Probing fundamental physics by mapping the millimeter and submillimeter sky
*All are welcome at this event!
Cosmology has transformed from a field of speculation to precision science as a result of a wealth of data from sensitive instruments. In particular, precise observations of the cosmic microwave background (CMB) have revolutionized our understanding of the Universe. Despite the success of the standard model of cosmology (ΛCDM) in describing much of the cosmos with just six parameters, many fundamental questions remain unresolved. Are there primordial gravitational waves? Are there new light relic particles? How will the current cosmological tensions be resolved? Improved mapping of the millimeter and submillimeter sky will help address these questions. I will highlight recent results from the Atacama Cosmology Telescope (ACT), and describe how the new ACT maps will advance our understanding of the Universe beyond Planck. I will also present recent progress on CCAT-prime and Simons Observatory that are paving the way for CMB-S4 in pursuit of next generation cosmology.
I am an NSF Astronomy and Astrophysics Postdoctoral Fellow at Cornell University. My primary research interest is on understanding the formation and evolution of our universe through building sensitive instruments to make precise measurements and applying modern data analysis techniques to them.
On the experimental side I am developing novel instruments using MKID arrays for the CCAT-prime project. MKIDs are a promising detector technology for making future sub-mm measurements, but they have yet to be demonstrated from the best observing sites in the world such as that to be used by CCAT-prime. As a graduate student at Princeton University I worked on a different detector technology, TES arrays, for the Atacama Cosmology Telescope. In addition, I investigated infrared blocking filters, a crucial component in mm and sub-mm telescope receivers.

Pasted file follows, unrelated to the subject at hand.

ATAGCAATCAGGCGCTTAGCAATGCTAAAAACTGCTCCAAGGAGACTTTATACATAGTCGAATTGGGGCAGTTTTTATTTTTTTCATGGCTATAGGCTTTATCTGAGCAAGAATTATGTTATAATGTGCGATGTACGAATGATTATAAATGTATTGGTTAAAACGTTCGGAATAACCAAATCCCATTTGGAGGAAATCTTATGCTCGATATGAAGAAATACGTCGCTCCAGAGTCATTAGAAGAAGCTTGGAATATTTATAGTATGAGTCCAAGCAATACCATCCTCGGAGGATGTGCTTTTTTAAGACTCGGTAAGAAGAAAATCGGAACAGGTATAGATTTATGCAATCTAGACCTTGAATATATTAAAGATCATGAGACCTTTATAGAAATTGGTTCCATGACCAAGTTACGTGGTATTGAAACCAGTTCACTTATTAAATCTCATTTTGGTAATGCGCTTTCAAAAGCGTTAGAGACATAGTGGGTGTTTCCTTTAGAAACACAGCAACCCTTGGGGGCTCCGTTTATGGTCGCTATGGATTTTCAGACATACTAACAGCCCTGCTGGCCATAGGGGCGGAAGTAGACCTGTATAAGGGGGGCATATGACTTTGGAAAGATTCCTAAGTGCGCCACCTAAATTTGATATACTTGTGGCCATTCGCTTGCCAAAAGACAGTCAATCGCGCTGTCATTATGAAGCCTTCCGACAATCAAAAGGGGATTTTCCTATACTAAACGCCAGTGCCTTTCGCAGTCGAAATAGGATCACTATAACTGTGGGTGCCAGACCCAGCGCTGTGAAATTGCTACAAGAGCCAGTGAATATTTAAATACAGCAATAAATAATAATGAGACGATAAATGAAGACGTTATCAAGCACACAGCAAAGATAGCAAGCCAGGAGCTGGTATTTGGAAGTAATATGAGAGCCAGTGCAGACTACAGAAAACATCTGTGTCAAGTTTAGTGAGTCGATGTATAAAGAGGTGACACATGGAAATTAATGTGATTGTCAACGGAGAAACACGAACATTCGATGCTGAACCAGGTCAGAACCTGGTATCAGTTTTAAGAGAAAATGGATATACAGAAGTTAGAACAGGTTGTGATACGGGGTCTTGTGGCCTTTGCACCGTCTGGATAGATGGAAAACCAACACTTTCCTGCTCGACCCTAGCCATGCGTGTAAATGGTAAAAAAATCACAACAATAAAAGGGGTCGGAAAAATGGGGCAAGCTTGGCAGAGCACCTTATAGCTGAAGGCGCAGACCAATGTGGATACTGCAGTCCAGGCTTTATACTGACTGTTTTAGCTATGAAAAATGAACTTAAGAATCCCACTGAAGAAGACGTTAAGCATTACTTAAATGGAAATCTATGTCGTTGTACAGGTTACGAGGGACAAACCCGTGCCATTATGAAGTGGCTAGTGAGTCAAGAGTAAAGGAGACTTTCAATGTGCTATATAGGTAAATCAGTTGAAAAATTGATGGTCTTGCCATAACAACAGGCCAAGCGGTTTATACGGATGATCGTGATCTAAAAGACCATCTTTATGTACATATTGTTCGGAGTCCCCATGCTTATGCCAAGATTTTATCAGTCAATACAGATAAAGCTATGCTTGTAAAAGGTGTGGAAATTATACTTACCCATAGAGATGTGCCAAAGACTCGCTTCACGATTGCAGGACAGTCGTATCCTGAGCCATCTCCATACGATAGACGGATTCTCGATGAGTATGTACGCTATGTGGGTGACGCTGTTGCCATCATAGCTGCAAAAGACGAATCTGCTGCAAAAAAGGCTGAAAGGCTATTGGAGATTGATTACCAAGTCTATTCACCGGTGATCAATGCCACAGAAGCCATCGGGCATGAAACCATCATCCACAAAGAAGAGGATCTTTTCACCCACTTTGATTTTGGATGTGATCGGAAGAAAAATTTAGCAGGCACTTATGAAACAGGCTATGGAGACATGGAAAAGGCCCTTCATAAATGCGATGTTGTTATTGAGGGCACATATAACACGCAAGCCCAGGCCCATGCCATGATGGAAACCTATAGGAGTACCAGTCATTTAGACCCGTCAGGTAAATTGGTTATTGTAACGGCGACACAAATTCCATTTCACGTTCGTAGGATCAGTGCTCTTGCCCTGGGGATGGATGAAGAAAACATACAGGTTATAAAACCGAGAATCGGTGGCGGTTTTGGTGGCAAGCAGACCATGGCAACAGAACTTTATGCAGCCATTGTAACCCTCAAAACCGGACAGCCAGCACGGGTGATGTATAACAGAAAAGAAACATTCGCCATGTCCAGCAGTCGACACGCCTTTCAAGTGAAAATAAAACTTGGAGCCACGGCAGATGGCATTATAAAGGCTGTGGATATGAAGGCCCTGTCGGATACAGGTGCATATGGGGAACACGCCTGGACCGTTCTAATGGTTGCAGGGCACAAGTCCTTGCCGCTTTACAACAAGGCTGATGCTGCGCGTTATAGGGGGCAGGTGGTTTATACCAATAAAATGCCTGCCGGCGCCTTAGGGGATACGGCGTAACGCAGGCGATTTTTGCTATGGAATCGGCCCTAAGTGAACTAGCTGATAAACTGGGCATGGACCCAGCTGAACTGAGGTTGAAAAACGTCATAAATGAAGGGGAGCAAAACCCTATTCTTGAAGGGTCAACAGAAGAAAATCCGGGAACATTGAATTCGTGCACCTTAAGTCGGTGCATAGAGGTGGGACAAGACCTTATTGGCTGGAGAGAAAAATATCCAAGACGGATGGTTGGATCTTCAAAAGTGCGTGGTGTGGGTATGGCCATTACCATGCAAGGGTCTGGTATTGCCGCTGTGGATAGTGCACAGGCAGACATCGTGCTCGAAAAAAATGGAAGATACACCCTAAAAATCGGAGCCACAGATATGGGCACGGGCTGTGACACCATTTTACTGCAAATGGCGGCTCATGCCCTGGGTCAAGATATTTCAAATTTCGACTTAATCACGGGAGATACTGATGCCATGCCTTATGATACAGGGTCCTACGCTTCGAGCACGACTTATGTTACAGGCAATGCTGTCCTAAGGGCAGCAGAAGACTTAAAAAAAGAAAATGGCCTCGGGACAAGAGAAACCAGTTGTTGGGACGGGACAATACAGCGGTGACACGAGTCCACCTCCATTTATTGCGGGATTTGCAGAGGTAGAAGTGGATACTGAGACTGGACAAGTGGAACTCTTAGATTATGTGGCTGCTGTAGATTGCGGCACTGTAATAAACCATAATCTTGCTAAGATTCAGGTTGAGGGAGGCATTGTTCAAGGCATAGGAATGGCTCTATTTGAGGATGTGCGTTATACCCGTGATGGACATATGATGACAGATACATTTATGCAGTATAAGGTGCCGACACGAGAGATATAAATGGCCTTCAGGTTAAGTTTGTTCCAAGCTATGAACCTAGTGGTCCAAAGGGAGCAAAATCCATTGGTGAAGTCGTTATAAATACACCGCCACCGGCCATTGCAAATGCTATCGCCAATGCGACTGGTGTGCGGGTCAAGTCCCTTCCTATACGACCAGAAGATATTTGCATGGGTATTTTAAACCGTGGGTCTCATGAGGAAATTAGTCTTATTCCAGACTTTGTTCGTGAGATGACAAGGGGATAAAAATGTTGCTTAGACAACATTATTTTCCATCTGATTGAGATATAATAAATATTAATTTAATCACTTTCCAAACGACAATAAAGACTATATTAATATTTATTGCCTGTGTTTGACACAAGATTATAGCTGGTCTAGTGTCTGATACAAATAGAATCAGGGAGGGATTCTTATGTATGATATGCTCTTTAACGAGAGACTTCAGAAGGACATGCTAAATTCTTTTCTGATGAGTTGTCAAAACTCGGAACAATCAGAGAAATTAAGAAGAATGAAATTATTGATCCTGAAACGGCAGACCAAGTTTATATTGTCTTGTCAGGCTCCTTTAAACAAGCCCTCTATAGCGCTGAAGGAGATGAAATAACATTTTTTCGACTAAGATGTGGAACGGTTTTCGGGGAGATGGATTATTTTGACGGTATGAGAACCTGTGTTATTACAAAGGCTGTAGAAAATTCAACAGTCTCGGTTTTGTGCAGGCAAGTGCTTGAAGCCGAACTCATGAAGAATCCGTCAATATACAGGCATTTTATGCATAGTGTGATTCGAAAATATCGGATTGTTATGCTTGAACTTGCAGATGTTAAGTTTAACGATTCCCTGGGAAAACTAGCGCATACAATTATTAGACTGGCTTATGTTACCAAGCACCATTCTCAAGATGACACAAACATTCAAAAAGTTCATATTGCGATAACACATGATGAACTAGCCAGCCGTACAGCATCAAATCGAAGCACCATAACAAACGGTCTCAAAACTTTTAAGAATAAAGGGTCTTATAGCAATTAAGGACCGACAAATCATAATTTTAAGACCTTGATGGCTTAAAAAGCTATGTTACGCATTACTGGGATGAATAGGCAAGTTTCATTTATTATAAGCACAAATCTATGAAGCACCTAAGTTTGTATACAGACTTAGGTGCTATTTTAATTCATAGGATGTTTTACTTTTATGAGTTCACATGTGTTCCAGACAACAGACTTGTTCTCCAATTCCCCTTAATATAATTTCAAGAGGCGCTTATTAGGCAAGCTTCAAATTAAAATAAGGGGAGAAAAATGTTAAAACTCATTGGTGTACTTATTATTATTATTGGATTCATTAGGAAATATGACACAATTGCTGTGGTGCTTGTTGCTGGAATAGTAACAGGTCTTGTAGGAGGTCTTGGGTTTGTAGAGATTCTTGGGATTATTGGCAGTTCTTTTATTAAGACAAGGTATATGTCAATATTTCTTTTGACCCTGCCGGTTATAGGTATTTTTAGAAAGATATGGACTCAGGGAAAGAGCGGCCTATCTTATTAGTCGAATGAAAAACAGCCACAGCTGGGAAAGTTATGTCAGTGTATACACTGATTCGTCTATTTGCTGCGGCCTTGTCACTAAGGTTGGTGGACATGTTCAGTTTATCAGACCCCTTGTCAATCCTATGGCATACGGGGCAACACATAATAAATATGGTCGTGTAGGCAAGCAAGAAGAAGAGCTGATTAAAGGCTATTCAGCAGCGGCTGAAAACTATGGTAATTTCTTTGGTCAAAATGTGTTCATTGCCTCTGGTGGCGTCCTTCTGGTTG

I continue to analyze data from the Atacama Cosmology Telescope. Recently, the cosmological data analysis I led resulted in a new precise measurement of the age and expansion rate of our universe (covered on Gizmodo!). I’ve also worked on searching for B-modes and characterizing foreground emission for measuring B-modes. This led to a definitive measurement of the correlation of the polarized thermal dust and synchrotron radiation from the Milky Way.
View Steve's faculty webpage from Cornell University here
See his homepage here